Wheat Watch: Benefiber

Popular fiber supplement, Benefiber, produced by pharmaceutical company, Novartis, is sourced from wheat.

It is a fiber in the form of wheat dextrin and should therefore not be consumed by anyone wishing to be wheat/gluten-free.

Are there better sources of fiber than wheat dextrin if you are interested in regular and effortless bowel function? There certainly are:

Vegetables, nuts, seeds, chia, flaxseed, chicory inulin, fruit, i.e., real foods rich in natural fibers and mimicking the way humans have eaten for millennia. The dextrin fiber and bran from wheat are most definitely NOT necessary for perfect and regular bowel health.

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Comments & Feedback...

  1. Ha! I spent many years incorrectly diagnosed with IBS, and encouraged to ‘get more fiber’. Every time I tried one of these fiber powders, my condition would worsen immediately. And now, once again, mystery solved! Thanks for posting :) Vicki, a happy wheat-leaver

    • Dr. Davis

      Ah, Vicki: the power of one little tweak to your understanding and, ouila! Perfect health!

        • scientist

          As far as I understand, psyllium husks are the husks of the psyllium seed plant (also known as Plantago ovate) and therefore not related to wheat in anyway. HOWEVER, be careful when buying commercial brands that use psyllium fibre, since they might add other stuff to the product. For example, a no-name product on my drugstore shelf beside the Metamucil had silica (silicon dioxide) added to it (i.e. sand). The unflavored Metamucil has either sugar or maltodextrin (for the sugar free). Because of these, I went to my health food store and just bought straight-up psyllium husk (you can usually get the whole husk or in powder form). Exactly the same active ingredient at Metamucil, just no additions. Also it was cheaper than Metamucil!

          • fudgecake

            Actually it’s more fun to say viola. But to be relevant, I find chia seeds to be effective sources of fiber. I make microwave muffins with 1/4 cup chia seeds, an egg, some oil and baking soda, some flavoring such as unsweetened cocoa powder, vanilla, cinnamon, a little sweetener, etc. Stir it together and microwave for 45-90 seconds and … viola … it’s a fluffy cake.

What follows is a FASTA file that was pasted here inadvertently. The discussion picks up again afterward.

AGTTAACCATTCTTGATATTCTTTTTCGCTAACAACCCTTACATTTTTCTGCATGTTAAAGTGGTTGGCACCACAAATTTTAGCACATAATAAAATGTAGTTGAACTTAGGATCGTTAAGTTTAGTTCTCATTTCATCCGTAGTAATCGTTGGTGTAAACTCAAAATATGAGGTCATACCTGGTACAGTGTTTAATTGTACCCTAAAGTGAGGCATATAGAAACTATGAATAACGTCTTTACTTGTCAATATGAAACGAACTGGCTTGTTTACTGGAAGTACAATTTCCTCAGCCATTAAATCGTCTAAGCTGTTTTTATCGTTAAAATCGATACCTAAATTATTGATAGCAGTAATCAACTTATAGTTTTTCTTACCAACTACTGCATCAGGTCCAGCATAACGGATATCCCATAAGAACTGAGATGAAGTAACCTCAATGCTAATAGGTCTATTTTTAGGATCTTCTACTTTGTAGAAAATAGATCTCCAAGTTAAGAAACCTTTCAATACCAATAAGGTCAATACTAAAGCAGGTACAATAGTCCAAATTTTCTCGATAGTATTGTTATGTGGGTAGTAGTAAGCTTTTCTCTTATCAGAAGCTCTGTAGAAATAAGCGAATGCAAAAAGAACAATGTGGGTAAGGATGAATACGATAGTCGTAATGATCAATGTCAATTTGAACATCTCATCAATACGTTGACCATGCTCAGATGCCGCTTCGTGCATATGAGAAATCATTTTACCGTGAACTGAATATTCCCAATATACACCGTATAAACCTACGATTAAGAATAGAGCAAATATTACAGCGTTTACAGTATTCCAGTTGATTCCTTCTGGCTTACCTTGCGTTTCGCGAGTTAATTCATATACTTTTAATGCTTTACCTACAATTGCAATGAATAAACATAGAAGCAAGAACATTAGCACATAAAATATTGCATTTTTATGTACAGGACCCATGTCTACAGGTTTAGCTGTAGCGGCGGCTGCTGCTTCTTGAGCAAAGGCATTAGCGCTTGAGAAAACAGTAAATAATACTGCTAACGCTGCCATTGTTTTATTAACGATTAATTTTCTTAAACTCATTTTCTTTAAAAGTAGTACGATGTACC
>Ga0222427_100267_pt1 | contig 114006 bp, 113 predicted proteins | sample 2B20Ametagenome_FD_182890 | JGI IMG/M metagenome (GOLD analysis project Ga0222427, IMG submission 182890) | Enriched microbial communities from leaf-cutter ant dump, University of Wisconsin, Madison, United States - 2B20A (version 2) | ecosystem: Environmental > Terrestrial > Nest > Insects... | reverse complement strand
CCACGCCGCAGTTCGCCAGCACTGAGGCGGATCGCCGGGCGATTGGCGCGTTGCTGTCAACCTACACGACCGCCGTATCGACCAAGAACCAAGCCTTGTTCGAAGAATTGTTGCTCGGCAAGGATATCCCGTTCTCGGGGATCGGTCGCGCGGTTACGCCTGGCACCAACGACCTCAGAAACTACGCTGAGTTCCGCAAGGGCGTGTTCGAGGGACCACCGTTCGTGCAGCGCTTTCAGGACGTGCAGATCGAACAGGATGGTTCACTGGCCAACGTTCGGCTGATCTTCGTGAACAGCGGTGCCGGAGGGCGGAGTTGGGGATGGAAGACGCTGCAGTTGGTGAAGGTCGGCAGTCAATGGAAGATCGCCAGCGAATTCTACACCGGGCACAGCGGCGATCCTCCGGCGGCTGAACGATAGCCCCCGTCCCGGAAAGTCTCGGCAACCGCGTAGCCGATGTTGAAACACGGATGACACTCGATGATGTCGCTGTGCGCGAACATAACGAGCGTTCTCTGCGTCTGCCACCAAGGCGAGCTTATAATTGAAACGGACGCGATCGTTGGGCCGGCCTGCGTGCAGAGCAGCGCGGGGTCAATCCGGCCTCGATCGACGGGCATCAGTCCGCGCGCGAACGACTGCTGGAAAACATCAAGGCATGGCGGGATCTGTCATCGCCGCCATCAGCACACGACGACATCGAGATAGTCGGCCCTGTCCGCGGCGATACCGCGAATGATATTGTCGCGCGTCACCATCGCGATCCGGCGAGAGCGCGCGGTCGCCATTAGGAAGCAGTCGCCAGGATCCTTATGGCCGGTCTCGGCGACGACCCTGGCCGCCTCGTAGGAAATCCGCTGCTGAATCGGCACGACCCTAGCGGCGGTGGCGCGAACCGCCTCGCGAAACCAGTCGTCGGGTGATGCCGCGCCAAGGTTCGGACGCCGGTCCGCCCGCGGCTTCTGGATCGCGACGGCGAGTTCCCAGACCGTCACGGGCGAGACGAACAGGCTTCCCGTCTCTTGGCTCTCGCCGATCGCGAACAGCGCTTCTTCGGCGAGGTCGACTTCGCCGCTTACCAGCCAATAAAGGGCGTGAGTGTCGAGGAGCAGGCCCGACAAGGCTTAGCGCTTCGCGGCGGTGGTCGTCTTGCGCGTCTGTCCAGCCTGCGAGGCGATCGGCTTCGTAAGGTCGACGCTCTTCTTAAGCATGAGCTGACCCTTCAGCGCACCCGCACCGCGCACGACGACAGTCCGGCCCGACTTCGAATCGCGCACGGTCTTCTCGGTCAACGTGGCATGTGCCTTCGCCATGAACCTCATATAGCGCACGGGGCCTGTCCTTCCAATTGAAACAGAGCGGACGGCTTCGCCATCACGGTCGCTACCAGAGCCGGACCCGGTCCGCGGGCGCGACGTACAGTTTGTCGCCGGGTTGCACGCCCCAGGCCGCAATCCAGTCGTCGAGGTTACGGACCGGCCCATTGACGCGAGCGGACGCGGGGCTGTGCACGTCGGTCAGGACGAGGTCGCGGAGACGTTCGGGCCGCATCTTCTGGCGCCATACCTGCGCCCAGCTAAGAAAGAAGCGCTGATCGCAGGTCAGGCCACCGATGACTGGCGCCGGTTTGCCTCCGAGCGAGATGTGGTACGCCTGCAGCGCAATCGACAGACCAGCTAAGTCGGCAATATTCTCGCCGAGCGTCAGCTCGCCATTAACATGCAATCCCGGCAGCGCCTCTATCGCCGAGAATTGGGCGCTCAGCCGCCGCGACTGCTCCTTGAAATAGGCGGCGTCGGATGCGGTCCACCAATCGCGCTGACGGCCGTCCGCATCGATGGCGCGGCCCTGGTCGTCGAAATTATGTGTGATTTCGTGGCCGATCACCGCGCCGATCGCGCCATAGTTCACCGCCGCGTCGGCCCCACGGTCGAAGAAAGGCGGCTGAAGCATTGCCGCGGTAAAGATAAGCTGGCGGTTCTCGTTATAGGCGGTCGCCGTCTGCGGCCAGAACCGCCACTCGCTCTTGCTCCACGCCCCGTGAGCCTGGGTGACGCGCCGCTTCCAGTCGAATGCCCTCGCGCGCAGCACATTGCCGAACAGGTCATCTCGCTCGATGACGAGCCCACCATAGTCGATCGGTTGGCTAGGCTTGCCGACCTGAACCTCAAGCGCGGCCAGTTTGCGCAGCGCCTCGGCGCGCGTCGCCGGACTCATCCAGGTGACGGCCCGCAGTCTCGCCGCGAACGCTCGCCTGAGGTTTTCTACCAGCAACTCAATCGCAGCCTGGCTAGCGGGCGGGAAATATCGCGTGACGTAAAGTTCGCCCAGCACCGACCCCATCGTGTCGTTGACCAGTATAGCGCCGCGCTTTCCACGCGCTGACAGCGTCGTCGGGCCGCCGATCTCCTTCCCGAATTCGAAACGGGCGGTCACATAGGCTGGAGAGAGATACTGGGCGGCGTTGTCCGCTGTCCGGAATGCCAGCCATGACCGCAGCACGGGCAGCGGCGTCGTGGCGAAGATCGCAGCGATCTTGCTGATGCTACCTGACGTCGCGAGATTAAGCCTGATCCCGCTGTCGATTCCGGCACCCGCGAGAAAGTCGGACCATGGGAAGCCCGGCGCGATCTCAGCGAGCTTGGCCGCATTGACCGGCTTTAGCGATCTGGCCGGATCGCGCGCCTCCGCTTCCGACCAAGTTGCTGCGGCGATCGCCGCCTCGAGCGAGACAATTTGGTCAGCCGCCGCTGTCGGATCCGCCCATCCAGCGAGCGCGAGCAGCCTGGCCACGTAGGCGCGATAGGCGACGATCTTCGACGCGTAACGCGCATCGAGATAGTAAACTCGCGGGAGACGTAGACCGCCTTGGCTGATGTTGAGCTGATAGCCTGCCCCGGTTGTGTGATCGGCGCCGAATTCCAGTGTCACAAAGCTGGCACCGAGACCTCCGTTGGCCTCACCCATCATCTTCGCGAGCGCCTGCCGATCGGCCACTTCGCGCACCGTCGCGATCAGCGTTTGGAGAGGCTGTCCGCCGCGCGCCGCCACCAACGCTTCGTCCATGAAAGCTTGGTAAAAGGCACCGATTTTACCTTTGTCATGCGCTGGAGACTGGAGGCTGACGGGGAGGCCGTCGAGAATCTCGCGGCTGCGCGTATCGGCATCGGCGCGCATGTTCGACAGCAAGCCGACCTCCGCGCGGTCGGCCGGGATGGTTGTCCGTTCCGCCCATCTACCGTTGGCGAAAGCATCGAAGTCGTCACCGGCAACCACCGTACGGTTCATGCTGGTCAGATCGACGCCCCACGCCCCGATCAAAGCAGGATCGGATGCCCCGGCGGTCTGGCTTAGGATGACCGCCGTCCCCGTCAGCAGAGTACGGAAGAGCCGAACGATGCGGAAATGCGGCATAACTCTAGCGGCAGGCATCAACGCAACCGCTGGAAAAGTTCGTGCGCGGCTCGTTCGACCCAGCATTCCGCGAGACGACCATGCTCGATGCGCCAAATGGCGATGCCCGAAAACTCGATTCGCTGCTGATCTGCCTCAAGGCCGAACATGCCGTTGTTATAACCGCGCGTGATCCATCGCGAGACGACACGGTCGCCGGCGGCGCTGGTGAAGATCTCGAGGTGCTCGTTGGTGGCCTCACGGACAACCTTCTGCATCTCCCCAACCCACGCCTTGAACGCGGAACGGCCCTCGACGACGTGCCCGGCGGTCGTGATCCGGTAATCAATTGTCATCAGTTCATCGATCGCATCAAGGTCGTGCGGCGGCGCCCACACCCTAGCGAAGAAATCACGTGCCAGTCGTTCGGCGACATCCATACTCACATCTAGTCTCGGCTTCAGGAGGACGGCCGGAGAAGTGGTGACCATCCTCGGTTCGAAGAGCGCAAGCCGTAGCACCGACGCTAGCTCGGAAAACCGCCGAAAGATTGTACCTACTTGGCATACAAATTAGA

2. Paul B.

    Dr. Davis,
    I have a follow-up question: Do we NEED fiber? If there are no essential carbohydrates, do we actually need to ingest fiber?

    • Paul…..I’ve been through pub-med several times and to date, there are no studies that I can find that indicate that fiber is essential to our diet and/or our well being…..but I’m not a doctor or a scientist so please don’t quote me! ;-) I personally believe fiber might be overrated and not essential….but that’s just me.

    • James

      Paul and Jan,

      You yourselves don’t need fibers (soluble ones) nor do you need resistant starches. BUT! You are NOT alone, you are hosting trillions of bacteria in your colons, some VERy benefitial. They need the fibers and resistant starch, they ferment it and crap out very useful short chain fatty acids, including butyrate, which feeds your colon cells and have a lot of benefits (better blood sugar control, better sleep, etc). So don’t think that because you cannot directly digest it that it is not benefitial since you definitely feed others than you :D

      The bacterial population of your colon is really an important factor to good health. I regularly eat shirataki noodles made from the konjac root. It has no nutritional value but feeds the good bacteria (the fiber called glucomanna does the magic). I also eat resistant starch in the form of unmodified raw potatoe starch (don’t heat it or it is destroyed), something like 40g which I can add in a smoothie or just water a little while before going to bed. Good sleep guarantied and you may experience vivid dreams … If your microbiome is not populated with the right bacteria, you will experience some discomfort at the beginning …